Few affronts to the First Amendment have been so menacing and wrongheaded as the advocacy for freedom from religion — a freedom we do not have. And few individuals have done more to counter this threat than President Barack Obama, a warrior for prayer. The Lima News can praise few aspects of this presidency to date, but Obama has been stalwart in his defense of religious liberty. It’s a significant contribution to keeping our country free.
The Freedom From Religious Foundation, which seeks to silence religious people, filed a lawsuit against the Obama administration in an effort to end the president’s National Day of Prayer. The foundation is an organization of atheists and secularists who believe they have a right to government-enforced protections from the sights and sounds of religious messages, which they consider offensive. They are no different than anti free-exercise activists who use planning and zoning laws to prevent the construction of mosques because they oppose Muslims and/or the Islamic religion.
The foundation has a broad and bizarre interpretation of the “separation of church and state,” a phrase borrowed from a political letter written by President Thomas Jefferson and abused for more than 200 years by those who want freedom from religion. The First Amendment prevents governments from passing laws that respect “an establishment of religion.” It does not prevent presidents and others in government from expressing their beliefs or even from advocating prayer and respect for God. Words and ideas are not laws, and they have no authority a listener does not give them. The Establishment Clause speaks only to the making of laws, which are acts of force.
That’s what the Chicago-based U.S. Seventh Circuit Court of Appeals explained in its dismissal this month of the Freedom From Religion Foundation’s nuisance lawsuit. The court wrote that Obama’s Day of Prayer “does not require any private person to do anything — or for that matter to take any action in response to what the president proclaims.”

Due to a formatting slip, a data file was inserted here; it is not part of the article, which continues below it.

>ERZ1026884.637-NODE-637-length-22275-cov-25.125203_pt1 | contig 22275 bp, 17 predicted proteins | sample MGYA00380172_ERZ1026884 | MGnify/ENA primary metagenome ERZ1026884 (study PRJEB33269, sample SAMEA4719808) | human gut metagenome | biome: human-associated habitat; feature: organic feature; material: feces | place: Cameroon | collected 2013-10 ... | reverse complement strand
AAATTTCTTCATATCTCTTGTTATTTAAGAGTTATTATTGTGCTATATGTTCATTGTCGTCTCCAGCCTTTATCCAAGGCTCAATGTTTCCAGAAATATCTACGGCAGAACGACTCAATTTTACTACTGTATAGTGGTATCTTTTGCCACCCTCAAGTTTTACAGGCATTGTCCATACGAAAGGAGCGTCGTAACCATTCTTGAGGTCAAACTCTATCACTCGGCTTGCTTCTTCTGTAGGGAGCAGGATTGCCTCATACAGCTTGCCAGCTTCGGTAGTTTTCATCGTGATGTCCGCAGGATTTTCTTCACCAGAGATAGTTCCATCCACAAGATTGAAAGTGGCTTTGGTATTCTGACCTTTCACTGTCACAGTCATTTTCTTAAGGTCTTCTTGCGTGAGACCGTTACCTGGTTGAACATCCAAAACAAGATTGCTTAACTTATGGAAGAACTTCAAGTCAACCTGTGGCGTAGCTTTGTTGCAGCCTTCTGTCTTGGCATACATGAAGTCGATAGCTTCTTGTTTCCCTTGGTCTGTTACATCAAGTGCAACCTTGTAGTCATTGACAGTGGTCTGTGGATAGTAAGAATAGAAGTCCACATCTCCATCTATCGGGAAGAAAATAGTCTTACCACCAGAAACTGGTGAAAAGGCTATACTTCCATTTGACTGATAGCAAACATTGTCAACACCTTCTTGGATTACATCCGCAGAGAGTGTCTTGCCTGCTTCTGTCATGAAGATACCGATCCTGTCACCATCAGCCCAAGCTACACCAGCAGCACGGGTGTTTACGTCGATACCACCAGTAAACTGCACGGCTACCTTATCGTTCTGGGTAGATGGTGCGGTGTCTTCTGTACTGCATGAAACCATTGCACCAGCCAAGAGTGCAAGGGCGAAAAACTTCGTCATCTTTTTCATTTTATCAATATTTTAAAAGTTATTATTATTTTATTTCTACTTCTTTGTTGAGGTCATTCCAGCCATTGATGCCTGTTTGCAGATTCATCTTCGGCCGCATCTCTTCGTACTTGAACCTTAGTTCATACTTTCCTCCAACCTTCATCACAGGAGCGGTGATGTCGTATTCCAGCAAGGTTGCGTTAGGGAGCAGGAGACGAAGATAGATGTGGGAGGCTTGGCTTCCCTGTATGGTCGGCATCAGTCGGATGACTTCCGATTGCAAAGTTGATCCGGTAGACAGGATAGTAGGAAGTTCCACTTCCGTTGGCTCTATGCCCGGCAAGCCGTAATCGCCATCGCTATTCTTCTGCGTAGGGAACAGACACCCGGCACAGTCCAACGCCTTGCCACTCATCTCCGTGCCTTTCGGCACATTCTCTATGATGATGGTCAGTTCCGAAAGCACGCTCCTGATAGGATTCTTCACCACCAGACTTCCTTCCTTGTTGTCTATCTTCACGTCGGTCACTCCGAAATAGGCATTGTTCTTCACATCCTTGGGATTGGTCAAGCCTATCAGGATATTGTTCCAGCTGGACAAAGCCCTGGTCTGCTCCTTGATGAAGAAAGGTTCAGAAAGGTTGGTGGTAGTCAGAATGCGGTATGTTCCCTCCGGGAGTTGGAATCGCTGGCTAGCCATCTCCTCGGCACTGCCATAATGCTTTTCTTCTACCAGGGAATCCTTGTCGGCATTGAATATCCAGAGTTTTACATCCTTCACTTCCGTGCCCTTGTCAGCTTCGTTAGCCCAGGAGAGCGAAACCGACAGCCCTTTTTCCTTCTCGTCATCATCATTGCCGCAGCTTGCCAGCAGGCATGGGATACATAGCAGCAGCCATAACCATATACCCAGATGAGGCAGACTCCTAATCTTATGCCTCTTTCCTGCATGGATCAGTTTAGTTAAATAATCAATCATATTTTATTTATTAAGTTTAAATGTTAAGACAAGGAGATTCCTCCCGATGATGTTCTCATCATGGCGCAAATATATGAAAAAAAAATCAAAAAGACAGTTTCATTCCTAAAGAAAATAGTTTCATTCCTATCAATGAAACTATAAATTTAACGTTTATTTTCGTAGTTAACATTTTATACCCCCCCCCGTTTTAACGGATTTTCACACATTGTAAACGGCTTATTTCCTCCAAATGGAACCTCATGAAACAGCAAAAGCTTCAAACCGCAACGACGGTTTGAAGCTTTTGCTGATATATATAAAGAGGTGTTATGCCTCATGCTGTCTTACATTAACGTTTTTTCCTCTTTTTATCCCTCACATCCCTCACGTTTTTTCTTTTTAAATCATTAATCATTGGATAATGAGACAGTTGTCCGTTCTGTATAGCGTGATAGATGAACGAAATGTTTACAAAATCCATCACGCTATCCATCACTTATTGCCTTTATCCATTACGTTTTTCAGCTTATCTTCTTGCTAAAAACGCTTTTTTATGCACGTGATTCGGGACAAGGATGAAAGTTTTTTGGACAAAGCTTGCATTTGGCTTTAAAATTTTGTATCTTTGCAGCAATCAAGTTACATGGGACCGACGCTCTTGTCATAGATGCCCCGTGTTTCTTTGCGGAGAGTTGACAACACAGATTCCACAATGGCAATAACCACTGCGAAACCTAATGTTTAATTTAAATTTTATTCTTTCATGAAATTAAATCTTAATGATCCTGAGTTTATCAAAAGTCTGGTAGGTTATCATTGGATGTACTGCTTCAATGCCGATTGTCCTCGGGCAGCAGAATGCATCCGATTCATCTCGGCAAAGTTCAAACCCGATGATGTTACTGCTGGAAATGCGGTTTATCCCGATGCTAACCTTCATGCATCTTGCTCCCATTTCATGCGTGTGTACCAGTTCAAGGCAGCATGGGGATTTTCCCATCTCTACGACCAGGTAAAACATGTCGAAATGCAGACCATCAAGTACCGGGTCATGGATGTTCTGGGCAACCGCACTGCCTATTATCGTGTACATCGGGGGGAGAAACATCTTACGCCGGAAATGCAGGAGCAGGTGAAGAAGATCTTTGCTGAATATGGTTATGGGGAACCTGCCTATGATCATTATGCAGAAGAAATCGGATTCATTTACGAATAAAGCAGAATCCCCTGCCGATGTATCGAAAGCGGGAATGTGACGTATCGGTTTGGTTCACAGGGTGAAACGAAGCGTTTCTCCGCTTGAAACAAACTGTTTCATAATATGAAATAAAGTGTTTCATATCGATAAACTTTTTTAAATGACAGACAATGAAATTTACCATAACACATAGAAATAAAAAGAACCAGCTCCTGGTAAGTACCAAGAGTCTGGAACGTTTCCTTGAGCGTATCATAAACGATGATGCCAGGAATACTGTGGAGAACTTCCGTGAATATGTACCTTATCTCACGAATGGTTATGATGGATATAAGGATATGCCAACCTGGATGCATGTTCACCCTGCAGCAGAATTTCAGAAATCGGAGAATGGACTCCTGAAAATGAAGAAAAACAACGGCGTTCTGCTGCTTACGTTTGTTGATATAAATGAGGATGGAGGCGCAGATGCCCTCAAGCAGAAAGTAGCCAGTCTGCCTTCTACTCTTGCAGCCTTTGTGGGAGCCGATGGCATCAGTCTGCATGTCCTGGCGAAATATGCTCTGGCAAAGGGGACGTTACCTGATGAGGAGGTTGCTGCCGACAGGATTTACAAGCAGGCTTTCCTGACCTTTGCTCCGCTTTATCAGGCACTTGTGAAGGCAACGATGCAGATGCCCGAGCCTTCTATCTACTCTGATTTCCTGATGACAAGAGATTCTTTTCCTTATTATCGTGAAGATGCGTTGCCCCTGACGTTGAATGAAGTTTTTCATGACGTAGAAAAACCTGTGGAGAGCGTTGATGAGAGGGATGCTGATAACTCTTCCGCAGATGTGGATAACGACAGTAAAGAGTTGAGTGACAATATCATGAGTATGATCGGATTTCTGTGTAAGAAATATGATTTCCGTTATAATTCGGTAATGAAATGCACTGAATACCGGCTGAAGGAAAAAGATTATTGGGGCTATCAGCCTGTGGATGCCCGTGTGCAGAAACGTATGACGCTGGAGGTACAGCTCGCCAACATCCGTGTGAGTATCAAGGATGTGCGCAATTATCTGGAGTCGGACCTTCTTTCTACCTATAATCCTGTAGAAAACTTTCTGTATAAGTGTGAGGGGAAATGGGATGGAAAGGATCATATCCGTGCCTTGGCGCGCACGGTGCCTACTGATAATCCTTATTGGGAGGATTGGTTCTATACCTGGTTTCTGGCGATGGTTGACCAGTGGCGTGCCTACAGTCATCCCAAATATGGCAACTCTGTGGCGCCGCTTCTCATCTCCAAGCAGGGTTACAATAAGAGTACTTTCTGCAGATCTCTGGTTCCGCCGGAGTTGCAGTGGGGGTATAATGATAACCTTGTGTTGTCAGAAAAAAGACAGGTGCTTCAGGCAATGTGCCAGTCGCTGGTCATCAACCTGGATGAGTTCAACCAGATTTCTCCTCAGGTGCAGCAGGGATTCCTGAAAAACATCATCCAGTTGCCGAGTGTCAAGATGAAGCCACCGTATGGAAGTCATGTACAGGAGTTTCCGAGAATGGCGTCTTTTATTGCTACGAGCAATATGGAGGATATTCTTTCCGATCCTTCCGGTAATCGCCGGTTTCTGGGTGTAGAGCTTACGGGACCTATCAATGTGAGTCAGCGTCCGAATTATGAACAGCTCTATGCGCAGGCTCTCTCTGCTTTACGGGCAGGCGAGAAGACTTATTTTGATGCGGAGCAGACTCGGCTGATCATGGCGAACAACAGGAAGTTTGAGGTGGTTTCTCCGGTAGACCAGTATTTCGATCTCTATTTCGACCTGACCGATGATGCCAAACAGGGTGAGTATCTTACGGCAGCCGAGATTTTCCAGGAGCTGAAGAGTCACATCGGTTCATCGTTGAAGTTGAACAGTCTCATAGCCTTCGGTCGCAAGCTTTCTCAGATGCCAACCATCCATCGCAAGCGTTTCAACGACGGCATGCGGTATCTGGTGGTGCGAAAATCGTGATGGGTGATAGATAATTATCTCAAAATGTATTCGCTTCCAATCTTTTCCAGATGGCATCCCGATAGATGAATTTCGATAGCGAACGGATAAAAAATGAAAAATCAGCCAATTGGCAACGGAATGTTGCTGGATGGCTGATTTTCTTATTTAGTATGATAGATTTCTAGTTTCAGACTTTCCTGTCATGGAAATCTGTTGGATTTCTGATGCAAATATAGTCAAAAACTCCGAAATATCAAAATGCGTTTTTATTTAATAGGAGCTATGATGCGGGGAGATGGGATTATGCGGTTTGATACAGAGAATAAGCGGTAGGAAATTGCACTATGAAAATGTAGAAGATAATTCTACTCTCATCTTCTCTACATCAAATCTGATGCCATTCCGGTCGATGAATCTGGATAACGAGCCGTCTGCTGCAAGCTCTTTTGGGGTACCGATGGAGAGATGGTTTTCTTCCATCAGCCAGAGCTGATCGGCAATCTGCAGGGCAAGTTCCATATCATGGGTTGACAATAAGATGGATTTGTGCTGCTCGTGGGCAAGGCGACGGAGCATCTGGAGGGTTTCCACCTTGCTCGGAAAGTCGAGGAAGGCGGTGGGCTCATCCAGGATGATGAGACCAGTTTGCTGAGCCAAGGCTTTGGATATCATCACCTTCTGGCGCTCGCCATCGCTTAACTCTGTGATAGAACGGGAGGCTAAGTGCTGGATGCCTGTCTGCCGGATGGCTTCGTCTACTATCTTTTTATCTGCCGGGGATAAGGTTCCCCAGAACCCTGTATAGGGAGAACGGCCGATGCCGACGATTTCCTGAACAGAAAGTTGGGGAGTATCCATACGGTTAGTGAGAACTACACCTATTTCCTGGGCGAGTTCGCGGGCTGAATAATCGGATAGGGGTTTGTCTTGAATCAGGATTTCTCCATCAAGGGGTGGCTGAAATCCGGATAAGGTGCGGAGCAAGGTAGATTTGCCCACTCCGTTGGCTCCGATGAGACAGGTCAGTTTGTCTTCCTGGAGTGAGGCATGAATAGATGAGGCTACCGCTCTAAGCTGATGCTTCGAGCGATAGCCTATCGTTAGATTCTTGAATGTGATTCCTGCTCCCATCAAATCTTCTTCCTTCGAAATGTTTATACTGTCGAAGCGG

On prayer day, people are free to pray or not to pray. That’s the same if it’s Obama having a day of prayer or if it’s happening anywhere else with anyone else — and they’ve been around the Lima area, including in Lima, Ottawa and Wapakoneta. The lawsuit advocated a taking of freedom, as it sought to silence the Day of Prayer.
“Since the founding of the republic,” the judges wrote, “Congress has requested presidents to call on citizens to pray.”
Obama wasted no time basking in the freedom the court protected for him and all other Americans. He oozed his love and respect for Jesus at his second annual Easter prayer breakfast Tuesday at the White House.
“As busy as we are, as many tasks as pile up, during this season, we are reminded that there is something about the resurrection ... of Our Savior Jesus Christ that puts everything else in perspective,” Obama said.
He recounted Christ’s march to Calvary, the crucifixion and the resurrection. He spoke of an “unfathomable grace” on the part of Jesus, for assuming the sins of the world. It’s a grace, he said, that “calls me to reflect, and it calls me to pray.” He credited his wife and children for helping him to maintain perspective but said Scripture guides him even more.
Obama spoke his heart and mind. He did not pass a law forcing others to feel the same or to respect a word he said. He enjoyed, obeyed and upheld the First Amendment, for which he deserves great credit.